I often find myself with nothing to blog about. Today happens to be one of those days so I thought I’ll just write about the books I have been reading these past few weeks.
Desirable Daughters by Bharati Mukherjee
Mukherjee follows the diverging paths taken by three extraordinary Calcutta-born sisters as they come of age in a changing world. Moving effortlessly between generations, she weaves together fascinating stories of the sisters’ ancestors, childhood memories, and dramatic scenes from India’s history.
WHAT I THINK
I had never read anything by Bharati Mukherjee before so I didn’t really know what to expect. The first half just blew me over – it’s one of those unputdownable pageturners without being a thriller. The thing is Mukherjee’s prose is so amazingingly evocative that I clearly saw this young Bengali bride circling around a tree in the 19th century.
But just when I thought I was going through the best Indian novel ever, the pace slackened. The second half of the novel seemed tedious in comparison to the first and Mukherjee’s puppetmaster hands lost control of the characters in America, letting them roam free as the novel draws towards its implausible end — with an arsonist on the loose.
Of course, you should read it. And tell me what you thought of it. Believe me, I would like to read other works by this University of California professor. I just wish the second half of ‘Desirable Daughters’ had been better.
The Coast of Good Intentions: Stories by Michael Byers
Michael Byers’ award-winning collection tells graceful tales of achingly unresolved lives on the Pacific Northwest coast. Byers captures the lives of ferry workers, carpenters, park rangers, and adolescents leaving home, against a backdrop of crab factories, cranberry bogs, the fog-shrouded shore, and the Seattle skyline.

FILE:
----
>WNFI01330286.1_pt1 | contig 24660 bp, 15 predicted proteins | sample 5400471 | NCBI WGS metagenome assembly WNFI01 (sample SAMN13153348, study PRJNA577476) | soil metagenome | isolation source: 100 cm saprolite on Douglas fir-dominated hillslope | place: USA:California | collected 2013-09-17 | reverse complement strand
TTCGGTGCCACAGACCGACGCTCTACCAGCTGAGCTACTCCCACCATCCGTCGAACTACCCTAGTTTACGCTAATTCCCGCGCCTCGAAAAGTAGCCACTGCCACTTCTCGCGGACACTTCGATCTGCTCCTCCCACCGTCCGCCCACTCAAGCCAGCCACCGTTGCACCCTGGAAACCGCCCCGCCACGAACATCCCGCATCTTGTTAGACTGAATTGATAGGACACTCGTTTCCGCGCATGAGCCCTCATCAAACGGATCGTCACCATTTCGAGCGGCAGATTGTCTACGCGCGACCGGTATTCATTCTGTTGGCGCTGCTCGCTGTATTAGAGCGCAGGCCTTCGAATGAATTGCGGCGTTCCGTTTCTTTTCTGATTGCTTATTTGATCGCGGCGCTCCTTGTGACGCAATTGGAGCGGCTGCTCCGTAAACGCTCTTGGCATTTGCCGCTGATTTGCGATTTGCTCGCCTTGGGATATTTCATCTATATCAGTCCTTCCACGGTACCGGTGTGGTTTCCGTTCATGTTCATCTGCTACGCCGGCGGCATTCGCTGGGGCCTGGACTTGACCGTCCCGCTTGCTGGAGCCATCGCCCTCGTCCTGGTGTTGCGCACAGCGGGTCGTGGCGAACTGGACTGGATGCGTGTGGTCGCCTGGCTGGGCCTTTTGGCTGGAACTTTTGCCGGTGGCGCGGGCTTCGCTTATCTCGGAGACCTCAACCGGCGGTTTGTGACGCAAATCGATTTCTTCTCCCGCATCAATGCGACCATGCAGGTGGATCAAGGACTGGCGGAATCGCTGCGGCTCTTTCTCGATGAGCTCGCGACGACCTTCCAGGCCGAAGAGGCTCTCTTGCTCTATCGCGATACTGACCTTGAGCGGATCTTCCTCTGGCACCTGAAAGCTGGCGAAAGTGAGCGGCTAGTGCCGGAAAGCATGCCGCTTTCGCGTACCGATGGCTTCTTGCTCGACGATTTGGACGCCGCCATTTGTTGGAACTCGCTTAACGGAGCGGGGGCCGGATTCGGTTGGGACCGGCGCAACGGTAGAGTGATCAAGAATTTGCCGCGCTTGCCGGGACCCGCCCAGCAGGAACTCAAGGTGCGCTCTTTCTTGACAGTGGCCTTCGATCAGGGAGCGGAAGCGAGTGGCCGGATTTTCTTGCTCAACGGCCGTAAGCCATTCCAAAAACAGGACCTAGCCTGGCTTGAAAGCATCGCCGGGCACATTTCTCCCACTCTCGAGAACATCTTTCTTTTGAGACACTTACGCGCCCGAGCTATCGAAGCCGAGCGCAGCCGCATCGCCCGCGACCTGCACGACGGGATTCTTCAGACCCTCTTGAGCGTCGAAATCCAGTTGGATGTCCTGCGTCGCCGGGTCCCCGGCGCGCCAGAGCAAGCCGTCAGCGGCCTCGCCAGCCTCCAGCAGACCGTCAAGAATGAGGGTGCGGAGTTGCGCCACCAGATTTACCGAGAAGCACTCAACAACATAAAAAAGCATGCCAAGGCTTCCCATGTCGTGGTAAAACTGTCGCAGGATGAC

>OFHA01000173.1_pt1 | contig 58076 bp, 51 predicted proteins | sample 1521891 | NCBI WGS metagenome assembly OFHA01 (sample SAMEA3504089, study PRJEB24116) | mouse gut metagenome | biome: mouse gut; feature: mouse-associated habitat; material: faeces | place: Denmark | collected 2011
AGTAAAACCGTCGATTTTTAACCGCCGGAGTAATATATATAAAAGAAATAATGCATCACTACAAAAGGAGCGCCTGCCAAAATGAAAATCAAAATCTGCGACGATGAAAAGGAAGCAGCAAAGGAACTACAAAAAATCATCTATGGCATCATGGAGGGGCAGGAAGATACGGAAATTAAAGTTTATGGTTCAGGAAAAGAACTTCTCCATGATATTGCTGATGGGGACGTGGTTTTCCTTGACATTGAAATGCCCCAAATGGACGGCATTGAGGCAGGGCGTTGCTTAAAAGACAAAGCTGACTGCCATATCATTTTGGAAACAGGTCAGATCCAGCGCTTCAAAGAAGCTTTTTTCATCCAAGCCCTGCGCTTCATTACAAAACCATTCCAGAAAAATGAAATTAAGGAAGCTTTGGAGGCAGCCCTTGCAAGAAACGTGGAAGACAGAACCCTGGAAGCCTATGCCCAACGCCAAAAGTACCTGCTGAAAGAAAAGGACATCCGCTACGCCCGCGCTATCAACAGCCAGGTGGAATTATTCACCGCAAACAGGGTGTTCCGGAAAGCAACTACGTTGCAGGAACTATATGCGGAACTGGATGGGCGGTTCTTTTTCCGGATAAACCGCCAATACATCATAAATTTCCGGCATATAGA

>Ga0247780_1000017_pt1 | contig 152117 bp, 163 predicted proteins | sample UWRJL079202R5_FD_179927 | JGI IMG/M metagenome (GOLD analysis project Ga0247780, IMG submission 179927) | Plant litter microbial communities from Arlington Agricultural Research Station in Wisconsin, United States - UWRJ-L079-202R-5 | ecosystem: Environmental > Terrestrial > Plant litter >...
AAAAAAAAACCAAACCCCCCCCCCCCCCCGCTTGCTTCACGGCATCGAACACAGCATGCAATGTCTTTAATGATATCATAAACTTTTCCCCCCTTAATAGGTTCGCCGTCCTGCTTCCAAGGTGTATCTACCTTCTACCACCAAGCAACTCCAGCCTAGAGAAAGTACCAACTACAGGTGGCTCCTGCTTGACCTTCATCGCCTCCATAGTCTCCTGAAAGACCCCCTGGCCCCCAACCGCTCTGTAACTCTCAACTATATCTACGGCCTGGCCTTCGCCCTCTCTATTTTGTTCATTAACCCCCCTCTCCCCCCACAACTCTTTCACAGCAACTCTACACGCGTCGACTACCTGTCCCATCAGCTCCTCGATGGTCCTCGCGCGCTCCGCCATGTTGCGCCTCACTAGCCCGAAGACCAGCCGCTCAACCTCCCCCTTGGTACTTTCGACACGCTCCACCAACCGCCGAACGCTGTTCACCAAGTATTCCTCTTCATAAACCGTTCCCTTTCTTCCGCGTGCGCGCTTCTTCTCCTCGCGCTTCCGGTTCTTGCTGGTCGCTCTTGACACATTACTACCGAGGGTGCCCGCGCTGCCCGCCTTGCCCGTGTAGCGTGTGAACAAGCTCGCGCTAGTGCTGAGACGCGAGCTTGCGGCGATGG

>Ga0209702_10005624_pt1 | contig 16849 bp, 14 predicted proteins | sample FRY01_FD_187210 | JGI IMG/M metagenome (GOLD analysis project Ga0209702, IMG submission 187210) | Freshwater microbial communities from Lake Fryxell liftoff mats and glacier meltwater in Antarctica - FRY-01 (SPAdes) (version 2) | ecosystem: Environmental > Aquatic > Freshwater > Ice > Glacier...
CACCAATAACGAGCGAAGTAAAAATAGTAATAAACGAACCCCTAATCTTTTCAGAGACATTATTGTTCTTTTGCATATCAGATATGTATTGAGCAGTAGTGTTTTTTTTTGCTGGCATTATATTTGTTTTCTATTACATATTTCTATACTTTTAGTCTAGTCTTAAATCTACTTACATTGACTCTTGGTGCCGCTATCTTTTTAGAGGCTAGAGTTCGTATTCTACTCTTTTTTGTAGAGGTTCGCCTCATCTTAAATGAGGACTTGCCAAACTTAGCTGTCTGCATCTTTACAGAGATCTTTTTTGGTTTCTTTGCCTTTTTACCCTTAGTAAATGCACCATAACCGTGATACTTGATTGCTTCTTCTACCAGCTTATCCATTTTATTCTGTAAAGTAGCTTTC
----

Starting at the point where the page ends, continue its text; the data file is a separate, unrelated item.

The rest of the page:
WHAT I THINK
My favourite story was “Shipmates Down Under” in which the daughter of two doctors falls sick with an unrelenting fever and the family is forced to cancel a vacation in Australia. Byers is shockingly mature (he was only 28 when he wrote this) for his age and it’s amazing how he chooses to write about sadness, disappointment and loneliness.
Byers writes beautiful prose and it kind of rolls with imagery and metaphors. The characters are mostly people you might meet in the street and not give a second glance.
Go give it a read
My Father, Dancing by Bliss Broyard
The daughter of the late author and critic Anatole Broyard has written a collection that is partly about fathers and daughters, partly about the many difficult choices facing young women trying to find their place in life.
WHAT I THINK
Though not as good as Byers’ collection, Broyard’s stories do have their moments. I have two favourites — “At the Bottom of the Lake” is about a girl trying to maintain her relationship with her father, a task hindered by her wicked stepmother.
And in “Mr. Sweetly Indecent,” a woman confronts her adulterous father. Broyard’s men are almost always insensitive and selfish oafs – but I am not sure if the stories are feminist pieces. Because the women are no saints either.
Certainly worth a try
Diamond Dust: Stories by Anita Desai
In this richly diverse collection, Desai trains her luminous spotlight on private universes, stretching from India to New England, from Cornwall to Mexico. Skillfully navigating the fault lines between social obligation and personal loyalties, the men and women in these nine tales set out on journeys that suddenly go beyond the pale –or surprisingly lead them back to where they started from.
WHAT I THINK
I don’t really like short stories as a genre. I like novels which last for ever, keeping my interest alive in the characters. But what can I say about Desai – everybody knows that she’s brilliant. In these stories, I was amazed to find protagonists who are not Indians or non-resident Indians — there’s even one about a Mexican town. But my favourite story was one set in India, about an Indian woman who rents a barsati in New Delhi. “The Rooftop Dwellers” is Desai at her wittiest.
Don’t be put off by the first story in the collection — I found it boring and meaningless. But all the other stories are gems.
I am currently engrossed in Vikram Seth’s An Equal Music – Seth is another author I have been meaning to read for a long time. This novel — the tale of an English violinist in love with a pianist he abandoned ten years ago — is engrossing despite the fact I am tone-deaf and cannot tell a Beethoven from a Bach. If I bypass all the musical references and still find it interesting, then Seth is talented indeed.
I wondered if the film rights to this novel had been snapped up because I keep visualising Hugh Grant rushing out of a bus and running down London streets in pursuit of his beloved.
It turns out there is indeed a movie in the offing but I couldn’t find any more details.